Nearly two-thirds of women have subjective cognitive difficulties, commonly referred to as memory problems, during their menopausal transition. Symptoms also include attention or language deficits.1 The basis for these cognitive symptoms is poorly understood; nonetheless, clinicians should have a conceptual framework to address these concerns when providing care for perimenopausal women. To build a clinically applicable approach, this JAMA Insights article will specify the definition of the menopausal transition (as distinct from postmenopause); review subjective cognitive problems in the context of other, concomitant, and possibly related, menopausal transition symptoms; and describe perceived and objectively measured cognitive function during transition and explain how they are related.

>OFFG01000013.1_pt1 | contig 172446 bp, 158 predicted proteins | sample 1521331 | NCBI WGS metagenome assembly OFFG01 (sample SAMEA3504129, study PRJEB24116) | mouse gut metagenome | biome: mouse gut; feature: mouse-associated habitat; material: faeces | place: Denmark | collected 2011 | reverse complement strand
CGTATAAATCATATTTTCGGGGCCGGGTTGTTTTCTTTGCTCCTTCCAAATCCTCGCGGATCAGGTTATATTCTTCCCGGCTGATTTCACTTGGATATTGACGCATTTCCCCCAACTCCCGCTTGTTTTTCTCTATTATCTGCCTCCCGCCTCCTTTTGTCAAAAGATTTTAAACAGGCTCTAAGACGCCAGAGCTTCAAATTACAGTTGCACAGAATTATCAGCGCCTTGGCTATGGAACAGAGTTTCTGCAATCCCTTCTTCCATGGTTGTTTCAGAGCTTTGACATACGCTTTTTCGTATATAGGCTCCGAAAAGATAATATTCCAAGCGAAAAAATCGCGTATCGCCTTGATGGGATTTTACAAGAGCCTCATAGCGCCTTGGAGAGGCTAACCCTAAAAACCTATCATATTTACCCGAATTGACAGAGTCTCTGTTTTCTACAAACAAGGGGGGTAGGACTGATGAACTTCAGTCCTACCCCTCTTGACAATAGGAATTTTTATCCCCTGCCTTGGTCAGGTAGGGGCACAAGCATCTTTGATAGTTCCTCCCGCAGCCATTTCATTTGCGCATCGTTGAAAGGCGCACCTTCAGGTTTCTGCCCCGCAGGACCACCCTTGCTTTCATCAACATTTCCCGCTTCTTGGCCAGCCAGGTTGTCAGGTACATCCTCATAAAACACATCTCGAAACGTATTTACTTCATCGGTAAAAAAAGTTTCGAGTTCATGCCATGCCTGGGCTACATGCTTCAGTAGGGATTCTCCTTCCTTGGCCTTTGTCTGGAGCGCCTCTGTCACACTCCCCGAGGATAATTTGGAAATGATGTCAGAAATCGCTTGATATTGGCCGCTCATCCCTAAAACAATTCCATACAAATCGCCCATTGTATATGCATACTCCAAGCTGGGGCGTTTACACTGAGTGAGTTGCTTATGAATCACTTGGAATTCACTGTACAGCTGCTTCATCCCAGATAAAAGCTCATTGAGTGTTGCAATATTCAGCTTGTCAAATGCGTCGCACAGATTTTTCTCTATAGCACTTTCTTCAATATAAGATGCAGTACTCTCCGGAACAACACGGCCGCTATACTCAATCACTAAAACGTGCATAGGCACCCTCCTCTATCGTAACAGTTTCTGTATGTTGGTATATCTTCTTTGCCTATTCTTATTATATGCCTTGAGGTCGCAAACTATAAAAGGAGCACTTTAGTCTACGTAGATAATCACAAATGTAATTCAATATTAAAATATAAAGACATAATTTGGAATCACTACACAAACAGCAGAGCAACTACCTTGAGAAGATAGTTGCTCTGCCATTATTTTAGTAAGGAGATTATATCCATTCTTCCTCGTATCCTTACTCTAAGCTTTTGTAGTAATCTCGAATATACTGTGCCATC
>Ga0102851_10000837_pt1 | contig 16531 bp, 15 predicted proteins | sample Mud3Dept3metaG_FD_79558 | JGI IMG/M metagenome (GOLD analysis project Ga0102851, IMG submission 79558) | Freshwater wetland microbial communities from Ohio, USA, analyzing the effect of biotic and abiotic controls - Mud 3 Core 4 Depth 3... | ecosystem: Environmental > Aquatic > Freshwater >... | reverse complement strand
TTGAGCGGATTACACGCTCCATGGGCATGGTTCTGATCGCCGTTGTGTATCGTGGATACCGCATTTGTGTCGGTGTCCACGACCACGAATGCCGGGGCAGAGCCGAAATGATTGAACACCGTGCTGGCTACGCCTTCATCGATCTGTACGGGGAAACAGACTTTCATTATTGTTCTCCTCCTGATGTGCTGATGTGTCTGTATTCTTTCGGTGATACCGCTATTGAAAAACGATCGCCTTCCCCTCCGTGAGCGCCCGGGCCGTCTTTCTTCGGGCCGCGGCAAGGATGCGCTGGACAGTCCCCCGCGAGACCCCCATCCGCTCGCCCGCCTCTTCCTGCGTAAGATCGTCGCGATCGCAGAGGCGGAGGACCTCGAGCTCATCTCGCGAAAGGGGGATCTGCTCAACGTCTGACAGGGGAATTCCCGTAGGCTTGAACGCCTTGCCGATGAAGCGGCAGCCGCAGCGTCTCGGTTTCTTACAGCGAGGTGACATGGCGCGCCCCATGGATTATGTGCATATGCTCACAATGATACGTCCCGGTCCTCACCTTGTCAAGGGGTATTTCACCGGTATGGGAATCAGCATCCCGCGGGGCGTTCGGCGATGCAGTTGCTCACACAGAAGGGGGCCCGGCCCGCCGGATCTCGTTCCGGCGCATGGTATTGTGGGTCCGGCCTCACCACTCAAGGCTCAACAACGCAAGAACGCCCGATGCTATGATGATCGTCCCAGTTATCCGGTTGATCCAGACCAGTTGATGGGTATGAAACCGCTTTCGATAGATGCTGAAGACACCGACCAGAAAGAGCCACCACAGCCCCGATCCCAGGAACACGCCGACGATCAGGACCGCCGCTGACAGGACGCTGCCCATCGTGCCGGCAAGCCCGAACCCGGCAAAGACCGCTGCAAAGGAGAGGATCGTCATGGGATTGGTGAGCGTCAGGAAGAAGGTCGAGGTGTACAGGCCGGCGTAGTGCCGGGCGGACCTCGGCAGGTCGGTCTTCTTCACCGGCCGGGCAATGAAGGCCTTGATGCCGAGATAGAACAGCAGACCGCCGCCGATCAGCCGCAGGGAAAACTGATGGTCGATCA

Greendale GA, Karlamangla AS, Maki PM. The Menopause Transition and Cognition. JAMA. 2020;323(15):1495–1496. doi:10.1001/jama.2020.1757
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